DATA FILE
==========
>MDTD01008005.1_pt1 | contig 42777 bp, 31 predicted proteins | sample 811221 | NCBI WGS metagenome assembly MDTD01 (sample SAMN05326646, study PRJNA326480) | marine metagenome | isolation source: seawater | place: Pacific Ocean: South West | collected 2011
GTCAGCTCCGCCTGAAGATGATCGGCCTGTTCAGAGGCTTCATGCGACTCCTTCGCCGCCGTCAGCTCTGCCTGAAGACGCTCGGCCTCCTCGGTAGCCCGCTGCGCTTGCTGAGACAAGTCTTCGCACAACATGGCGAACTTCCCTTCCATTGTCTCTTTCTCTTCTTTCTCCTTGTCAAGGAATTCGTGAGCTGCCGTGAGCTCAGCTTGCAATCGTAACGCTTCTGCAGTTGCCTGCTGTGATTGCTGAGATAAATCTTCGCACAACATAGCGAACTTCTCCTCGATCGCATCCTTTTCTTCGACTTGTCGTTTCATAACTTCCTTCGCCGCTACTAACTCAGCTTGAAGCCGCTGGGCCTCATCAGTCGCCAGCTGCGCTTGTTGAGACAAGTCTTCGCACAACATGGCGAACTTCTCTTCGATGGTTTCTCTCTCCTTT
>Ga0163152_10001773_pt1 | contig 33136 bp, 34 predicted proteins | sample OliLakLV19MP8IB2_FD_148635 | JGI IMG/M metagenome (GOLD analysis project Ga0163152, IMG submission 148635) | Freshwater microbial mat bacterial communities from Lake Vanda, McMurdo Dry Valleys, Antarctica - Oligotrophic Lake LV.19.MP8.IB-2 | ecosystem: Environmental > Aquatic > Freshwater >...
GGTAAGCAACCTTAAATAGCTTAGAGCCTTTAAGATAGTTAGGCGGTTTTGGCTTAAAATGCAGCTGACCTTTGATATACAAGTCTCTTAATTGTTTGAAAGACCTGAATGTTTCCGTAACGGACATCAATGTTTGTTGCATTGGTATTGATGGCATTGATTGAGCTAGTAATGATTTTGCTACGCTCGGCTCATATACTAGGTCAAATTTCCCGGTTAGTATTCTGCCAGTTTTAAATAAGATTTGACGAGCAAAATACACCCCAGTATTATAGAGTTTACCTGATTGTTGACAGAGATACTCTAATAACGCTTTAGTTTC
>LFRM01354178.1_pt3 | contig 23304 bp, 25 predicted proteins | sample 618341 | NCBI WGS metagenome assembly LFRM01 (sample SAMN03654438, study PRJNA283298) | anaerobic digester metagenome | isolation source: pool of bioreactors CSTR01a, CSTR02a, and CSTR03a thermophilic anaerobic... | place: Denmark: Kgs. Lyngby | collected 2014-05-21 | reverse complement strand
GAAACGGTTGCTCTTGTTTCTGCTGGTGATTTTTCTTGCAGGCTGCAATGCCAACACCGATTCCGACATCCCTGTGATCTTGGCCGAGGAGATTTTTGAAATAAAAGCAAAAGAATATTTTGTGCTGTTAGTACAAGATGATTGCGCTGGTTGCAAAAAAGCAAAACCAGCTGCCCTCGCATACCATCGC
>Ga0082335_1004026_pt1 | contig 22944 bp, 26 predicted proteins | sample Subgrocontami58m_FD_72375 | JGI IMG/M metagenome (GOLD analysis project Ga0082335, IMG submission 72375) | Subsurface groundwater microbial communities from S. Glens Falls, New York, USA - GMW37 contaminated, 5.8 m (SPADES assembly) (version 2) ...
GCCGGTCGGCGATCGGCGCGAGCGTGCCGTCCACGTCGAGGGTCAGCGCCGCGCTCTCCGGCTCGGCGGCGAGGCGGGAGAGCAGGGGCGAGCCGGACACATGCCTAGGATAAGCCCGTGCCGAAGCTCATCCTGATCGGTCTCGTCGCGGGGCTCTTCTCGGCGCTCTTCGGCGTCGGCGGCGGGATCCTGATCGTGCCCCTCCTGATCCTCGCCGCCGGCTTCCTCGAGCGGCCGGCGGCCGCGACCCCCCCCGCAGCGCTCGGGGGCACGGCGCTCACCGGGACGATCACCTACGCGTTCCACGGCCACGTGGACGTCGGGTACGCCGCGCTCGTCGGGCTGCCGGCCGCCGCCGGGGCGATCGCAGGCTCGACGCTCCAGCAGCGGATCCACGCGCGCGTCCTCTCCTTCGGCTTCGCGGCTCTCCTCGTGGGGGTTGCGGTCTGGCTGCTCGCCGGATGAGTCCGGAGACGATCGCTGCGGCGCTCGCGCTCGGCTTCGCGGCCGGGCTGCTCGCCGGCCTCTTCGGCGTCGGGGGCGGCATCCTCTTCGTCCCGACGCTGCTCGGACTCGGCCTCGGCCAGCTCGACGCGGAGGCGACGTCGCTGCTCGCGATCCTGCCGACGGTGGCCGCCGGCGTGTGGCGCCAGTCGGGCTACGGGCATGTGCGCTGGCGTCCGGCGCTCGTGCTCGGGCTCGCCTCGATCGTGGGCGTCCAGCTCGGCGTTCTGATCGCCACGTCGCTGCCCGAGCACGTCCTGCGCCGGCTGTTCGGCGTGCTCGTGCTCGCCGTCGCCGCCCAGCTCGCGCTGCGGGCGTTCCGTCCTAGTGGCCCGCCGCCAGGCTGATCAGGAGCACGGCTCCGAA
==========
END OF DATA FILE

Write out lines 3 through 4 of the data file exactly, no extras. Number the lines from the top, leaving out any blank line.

>Ga0163152_10001773_pt1 | contig 33136 bp, 34 predicted proteins | sample OliLakLV19MP8IB2_FD_148635 | JGI IMG/M metagenome (GOLD analysis project Ga0163152, IMG submission 148635) | Freshwater microbial mat bacterial communities from Lake Vanda, McMurdo Dry Valleys, Antarctica - Oligotrophic Lake LV.19.MP8.IB-2 | ecosystem: Environmental > Aquatic > Freshwater >...
GGTAAGCAACCTTAAATAGCTTAGAGCCTTTAAGATAGTTAGGCGGTTTTGGCTTAAAATGCAGCTGACCTTTGATATACAAGTCTCTTAATTGTTTGAAAGACCTGAATGTTTCCGTAACGGACATCAATGTTTGTTGCATTGGTATTGATGGCATTGATTGAGCTAGTAATGATTTTGCTACGCTCGGCTCATATACTAGGTCAAATTTCCCGGTTAGTATTCTGCCAGTTTTAAATAAGATTTGACGAGCAAAATACACCCCAGTATTATAGAGTTTACCTGATTGTTGACAGAGATACTCTAATAACGCTTTAGTTTC